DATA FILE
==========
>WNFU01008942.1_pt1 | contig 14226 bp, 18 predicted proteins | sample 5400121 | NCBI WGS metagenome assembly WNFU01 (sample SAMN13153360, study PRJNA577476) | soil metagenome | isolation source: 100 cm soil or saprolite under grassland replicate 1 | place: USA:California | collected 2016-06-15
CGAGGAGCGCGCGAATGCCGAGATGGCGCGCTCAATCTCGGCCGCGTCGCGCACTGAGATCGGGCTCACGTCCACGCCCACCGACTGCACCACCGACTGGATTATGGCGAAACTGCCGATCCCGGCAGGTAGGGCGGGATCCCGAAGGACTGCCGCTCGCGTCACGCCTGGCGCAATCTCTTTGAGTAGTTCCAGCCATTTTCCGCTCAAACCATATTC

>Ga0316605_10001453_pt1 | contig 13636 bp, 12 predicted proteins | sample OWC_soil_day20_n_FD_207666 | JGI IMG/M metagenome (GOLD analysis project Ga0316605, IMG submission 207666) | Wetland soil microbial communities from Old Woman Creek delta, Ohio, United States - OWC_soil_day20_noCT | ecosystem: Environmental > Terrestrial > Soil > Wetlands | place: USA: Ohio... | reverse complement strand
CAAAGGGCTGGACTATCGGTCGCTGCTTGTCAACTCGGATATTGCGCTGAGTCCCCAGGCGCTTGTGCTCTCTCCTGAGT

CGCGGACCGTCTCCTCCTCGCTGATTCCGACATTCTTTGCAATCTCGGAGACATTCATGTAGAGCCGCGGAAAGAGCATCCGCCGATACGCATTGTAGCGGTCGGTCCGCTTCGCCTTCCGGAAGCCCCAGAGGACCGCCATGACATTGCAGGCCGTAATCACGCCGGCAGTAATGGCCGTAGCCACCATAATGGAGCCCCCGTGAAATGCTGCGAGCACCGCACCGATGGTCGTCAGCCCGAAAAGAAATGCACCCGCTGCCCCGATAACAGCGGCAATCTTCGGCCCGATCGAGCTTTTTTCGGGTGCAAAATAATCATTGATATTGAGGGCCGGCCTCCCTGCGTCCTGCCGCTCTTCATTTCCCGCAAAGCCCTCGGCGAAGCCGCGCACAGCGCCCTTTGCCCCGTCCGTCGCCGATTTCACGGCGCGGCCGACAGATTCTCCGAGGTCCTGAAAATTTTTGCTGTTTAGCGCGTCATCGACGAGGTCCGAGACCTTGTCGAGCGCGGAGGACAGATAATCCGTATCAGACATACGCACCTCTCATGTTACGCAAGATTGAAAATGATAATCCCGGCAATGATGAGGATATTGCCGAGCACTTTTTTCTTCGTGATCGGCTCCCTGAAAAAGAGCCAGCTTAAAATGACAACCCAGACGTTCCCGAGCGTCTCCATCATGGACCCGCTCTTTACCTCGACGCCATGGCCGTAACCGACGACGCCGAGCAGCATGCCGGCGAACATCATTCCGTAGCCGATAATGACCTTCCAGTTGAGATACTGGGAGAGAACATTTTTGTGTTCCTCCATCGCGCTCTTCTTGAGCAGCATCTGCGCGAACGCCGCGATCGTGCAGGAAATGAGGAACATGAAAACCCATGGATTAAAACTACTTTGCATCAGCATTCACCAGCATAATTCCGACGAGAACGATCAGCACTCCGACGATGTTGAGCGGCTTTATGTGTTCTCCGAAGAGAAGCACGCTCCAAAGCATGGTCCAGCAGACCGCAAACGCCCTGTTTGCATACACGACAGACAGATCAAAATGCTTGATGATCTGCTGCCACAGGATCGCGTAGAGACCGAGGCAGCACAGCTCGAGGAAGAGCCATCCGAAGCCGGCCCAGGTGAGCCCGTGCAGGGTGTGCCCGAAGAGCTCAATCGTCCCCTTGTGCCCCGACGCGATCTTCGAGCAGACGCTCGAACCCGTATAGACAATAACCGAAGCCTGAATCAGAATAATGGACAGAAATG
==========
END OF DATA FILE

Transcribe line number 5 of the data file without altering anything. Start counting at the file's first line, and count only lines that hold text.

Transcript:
CGCGGACCGTCTCCTCCTCGCTGATTCCGACATTCTTTGCAATCTCGGAGACATTCATGTAGAGCCGCGGAAAGAGCATCCGCCGATACGCATTGTAGCGGTCGGTCCGCTTCGCCTTCCGGAAGCCCCAGAGGACCGCCATGACATTGCAGGCCGTAATCACGCCGGCAGTAATGGCCGTAGCCACCATAATGGAGCCCCCGTGAAATGCTGCGAGCACCGCACCGATGGTCGTCAGCCCGAAAAGAAATGCACCCGCTGCCCCGATAACAGCGGCAATCTTCGGCCCGATCGAGCTTTTTTCGGGTGCAAAATAATCATTGATATTGAGGGCCGGCCTCCCTGCGTCCTGCCGCTCTTCATTTCCCGCAAAGCCCTCGGCGAAGCCGCGCACAGCGCCCTTTGCCCCGTCCGTCGCCGATTTCACGGCGCGGCCGACAGATTCTCCGAGGTCCTGAAAATTTTTGCTGTTTAGCGCGTCATCGACGAGGTCCGAGACCTTGTCGAGCGCGGAGGACAGATAATCCGTATCAGACATACGCACCTCTCATGTTACGCAAGATTGAAAATGATAATCCCGGCAATGATGAGGATATTGCCGAGCACTTTTTTCTTCGTGATCGGCTCCCTGAAAAAGAGCCAGCTTAAAATGACAACCCAGACGTTCCCGAGCGTCTCCATCATGGACCCGCTCTTTACCTCGACGCCATGGCCGTAACCGACGACGCCGAGCAGCATGCCGGCGAACATCATTCCGTAGCCGATAATGACCTTCCAGTTGAGATACTGGGAGAGAACATTTTTGTGTTCCTCCATCGCGCTCTTCTTGAGCAGCATCTGCGCGAACGCCGCGATCGTGCAGGAAATGAGGAACATGAAAACCCATGGATTAAAACTACTTTGCATCAGCATTCACCAGCATAATTCCGACGAGAACGATCAGCACTCCGACGATGTTGAGCGGCTTTATGTGTTCTCCGAAGAGAAGCACGCTCCAAAGCATGGTCCAGCAGACCGCAAACGCCCTGTTTGCATACACGACAGACAGATCAAAATGCTTGATGATCTGCTGCCACAGGATCGCGTAGAGACCGAGGCAGCACAGCTCGAGGAAGAGCCATCCGAAGCCGGCCCAGGTGAGCCCGTGCAGGGTGTGCCCGAAGAGCTCAATCGTCCCCTTGTGCCCCGACGCGATCTTCGAGCAGACGCTCGAACCCGTATAGACAATAACCGAAGCCTGAATCAGAATAATGGACAGAAATG